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What To Do After A Car Accident?

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Whether you’ve been injured in a car accident or not, it’s important to take the necessary steps to protect your rights.

Even if you think the damage is minor or don’t immediately feel like you’ve been injured, it’s always a good idea to seek the advice of a Houston car accident lawyer.

If you end up seeking medical treatment for an injury that surfaces later on or the damage to your vehicle ends up being more than you thought, you want to make sure you can document the accident for insurance claim purposes.

1. Seek Medical Attention Immediately

After you’ve been involved in an accident, seek medical attention immediately.

Call 911 and wait for the police and other first responders to arrive.

Your health should be your number one priority at this point.  If the fire department or ambulance arrives, it might be the best thing for you to go.

Don’t be cheap and avoid going to the emergency room if you feel like you’ve been injured. Remember, even a minor impact can create substantial injuries.  To rule out any life-threatening conditions such as internal bleeding, broken bones or traumatic brain injuries, it may be smart to go to the emergency room even if you don’t think your injuries are serious.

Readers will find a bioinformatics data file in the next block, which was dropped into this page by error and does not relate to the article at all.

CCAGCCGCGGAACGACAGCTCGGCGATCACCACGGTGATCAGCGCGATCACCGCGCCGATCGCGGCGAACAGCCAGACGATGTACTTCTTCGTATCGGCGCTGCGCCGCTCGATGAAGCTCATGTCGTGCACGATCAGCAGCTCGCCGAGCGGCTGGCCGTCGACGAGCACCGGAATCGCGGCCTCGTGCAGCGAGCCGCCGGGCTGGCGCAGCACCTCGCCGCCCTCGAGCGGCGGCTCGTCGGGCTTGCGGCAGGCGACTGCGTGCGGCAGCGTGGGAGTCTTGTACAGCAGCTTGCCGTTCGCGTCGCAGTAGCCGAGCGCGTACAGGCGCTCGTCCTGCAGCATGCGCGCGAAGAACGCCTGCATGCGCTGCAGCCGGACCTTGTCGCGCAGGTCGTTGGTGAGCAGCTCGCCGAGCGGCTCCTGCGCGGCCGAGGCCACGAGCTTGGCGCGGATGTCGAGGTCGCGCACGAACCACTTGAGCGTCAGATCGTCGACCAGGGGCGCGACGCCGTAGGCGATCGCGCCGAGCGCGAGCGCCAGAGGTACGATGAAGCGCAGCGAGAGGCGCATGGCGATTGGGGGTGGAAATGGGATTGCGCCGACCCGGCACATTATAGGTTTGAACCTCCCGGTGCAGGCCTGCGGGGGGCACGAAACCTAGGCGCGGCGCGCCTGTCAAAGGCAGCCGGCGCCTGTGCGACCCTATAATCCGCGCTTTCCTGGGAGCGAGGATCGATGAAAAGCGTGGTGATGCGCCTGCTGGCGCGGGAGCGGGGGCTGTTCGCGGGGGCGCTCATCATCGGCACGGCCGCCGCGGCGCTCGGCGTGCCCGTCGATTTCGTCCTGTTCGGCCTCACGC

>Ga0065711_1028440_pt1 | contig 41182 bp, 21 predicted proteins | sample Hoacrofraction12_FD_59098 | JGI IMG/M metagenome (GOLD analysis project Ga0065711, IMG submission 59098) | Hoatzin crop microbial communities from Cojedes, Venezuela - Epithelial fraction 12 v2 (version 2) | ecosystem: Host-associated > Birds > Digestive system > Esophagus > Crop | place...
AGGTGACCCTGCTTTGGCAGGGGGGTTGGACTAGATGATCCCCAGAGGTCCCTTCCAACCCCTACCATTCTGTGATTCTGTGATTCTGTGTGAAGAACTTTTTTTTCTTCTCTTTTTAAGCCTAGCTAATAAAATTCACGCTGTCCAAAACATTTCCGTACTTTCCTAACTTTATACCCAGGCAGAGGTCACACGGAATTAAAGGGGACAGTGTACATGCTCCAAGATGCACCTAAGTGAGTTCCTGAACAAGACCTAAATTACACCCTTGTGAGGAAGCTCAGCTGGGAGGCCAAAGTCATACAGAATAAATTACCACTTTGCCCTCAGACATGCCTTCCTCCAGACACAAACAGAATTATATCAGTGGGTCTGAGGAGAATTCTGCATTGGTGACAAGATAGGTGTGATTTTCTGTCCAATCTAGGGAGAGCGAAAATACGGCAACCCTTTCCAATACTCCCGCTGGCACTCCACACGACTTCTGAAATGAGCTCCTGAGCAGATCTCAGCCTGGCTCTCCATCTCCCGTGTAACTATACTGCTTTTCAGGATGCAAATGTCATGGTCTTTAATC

If you decide to seek treatment at the emergency room, make sure you’re as thorough as possible in describing any of your symptoms to the emergency room personnel.

If the doctor doesn’t know your symptoms, they won’t be able to properly diagnose and treat you and these complaints will not appear in your emergency room medical records, which can later hurt your case down the road.

Also, always listen to the doctor’s orders. If they recommend that you follow up with your primary care doctor or another healthcare provider, you should always do so.

If you don’t immediately seek medical attention and you are injured, seek treatment as soon as possible.

2. Know The “rules Of The Road” – What Are Your Duties Under Texas Law?

After assessing your overall health and safety, you should know the duties under Texas law after you’ve been involved in a motor vehicle accident.

Title 7, Subtitle C, Chapter 550 of the Texas Transportation Code (“Rules of the Road”), which applies to accidents on most roads and highways, other than some residential property parking areas or garages/parking lots.

When an accident involves personal injury or death, the parties involved are required to immediately:

  • stop their vehicle at the scene of the accident or as close to the scene as possible;
  • return to the scene of the accident if the vehicle is not stopped at the scene of the accident;
  • determine whether a person is involved in the accident, and if a person is involved in the accident, whether that person requires aid; and
  • remain at the scene of the accident until the operator complies with the requirements of the duty to give information and render aid.